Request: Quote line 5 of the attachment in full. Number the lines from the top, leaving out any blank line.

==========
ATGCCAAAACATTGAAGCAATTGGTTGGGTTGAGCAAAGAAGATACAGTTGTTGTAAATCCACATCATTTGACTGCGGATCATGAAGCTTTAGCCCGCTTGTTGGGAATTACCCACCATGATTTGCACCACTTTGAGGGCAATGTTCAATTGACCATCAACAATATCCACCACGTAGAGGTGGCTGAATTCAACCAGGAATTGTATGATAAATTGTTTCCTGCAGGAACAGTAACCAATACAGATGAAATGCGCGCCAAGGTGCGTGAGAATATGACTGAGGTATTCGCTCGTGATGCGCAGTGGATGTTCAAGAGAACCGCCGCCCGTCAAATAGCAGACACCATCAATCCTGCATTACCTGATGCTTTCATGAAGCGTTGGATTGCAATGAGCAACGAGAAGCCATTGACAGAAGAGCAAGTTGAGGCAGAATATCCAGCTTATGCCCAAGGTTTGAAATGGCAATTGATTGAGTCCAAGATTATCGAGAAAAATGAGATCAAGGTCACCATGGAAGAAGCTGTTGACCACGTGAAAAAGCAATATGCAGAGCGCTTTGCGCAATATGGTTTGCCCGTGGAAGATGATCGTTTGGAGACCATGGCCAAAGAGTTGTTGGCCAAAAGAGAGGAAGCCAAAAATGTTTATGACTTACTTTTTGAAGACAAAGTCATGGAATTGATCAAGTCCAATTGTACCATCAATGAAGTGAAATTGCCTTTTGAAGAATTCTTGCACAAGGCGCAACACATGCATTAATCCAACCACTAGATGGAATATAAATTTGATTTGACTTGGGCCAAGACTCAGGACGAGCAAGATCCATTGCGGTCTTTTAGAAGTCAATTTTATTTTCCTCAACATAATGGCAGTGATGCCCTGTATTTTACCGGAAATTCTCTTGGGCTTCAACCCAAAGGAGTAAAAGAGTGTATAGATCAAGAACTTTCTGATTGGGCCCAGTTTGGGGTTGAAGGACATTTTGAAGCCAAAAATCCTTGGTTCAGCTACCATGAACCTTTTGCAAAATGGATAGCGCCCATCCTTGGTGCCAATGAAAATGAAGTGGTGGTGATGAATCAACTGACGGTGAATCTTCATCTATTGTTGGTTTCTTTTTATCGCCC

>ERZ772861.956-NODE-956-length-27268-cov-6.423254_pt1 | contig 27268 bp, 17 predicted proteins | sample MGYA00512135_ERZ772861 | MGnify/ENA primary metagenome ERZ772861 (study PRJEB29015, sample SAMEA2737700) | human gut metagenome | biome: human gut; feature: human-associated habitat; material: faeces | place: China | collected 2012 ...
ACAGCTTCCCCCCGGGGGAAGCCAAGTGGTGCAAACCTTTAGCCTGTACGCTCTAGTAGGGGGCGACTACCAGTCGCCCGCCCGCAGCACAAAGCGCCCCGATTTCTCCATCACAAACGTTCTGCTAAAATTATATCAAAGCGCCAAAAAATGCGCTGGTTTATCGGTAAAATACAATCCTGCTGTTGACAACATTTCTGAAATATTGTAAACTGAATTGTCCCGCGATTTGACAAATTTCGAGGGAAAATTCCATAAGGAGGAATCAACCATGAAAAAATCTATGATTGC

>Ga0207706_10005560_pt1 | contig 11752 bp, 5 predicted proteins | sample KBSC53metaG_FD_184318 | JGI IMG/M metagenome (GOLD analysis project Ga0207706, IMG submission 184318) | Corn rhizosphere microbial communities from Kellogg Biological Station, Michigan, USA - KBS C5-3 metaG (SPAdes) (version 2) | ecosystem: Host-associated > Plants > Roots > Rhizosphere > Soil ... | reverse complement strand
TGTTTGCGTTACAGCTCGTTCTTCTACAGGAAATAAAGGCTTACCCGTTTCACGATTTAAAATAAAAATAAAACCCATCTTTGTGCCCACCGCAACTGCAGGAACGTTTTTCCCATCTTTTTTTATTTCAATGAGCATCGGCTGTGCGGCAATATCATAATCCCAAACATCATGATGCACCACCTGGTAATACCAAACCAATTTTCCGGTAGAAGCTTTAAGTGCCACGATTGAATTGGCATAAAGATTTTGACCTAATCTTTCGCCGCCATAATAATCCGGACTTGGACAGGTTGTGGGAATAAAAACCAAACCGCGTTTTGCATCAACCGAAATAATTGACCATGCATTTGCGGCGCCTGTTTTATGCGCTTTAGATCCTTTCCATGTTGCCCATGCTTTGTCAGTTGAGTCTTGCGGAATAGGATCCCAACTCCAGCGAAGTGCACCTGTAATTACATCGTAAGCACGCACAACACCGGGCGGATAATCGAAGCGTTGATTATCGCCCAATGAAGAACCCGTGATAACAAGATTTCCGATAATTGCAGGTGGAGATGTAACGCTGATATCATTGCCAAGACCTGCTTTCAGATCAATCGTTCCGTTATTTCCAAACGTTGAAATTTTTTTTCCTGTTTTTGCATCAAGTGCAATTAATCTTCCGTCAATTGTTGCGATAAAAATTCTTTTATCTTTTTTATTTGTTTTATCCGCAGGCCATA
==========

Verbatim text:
TGTTTGCGTTACAGCTCGTTCTTCTACAGGAAATAAAGGCTTACCCGTTTCACGATTTAAAATAAAAATAAAACCCATCTTTGTGCCCACCGCAACTGCAGGAACGTTTTTCCCATCTTTTTTTATTTCAATGAGCATCGGCTGTGCGGCAATATCATAATCCCAAACATCATGATGCACCACCTGGTAATACCAAACCAATTTTCCGGTAGAAGCTTTAAGTGCCACGATTGAATTGGCATAAAGATTTTGACCTAATCTTTCGCCGCCATAATAATCCGGACTTGGACAGGTTGTGGGAATAAAAACCAAACCGCGTTTTGCATCAACCGAAATAATTGACCATGCATTTGCGGCGCCTGTTTTATGCGCTTTAGATCCTTTCCATGTTGCCCATGCTTTGTCAGTTGAGTCTTGCGGAATAGGATCCCAACTCCAGCGAAGTGCACCTGTAATTACATCGTAAGCACGCACAACACCGGGCGGATAATCGAAGCGTTGATTATCGCCCAATGAAGAACCCGTGATAACAAGATTTCCGATAATTGCAGGTGGAGATGTAACGCTGATATCATTGCCAAGACCTGCTTTCAGATCAATCGTTCCGTTATTTCCAAACGTTGAAATTTTTTTTCCTGTTTTTGCATCAAGTGCAATTAATCTTCCGTCAATTGTTGCGATAAAAATTCTTTTATCTTTTTTATTTGTTTTATCCGCAGGCCATA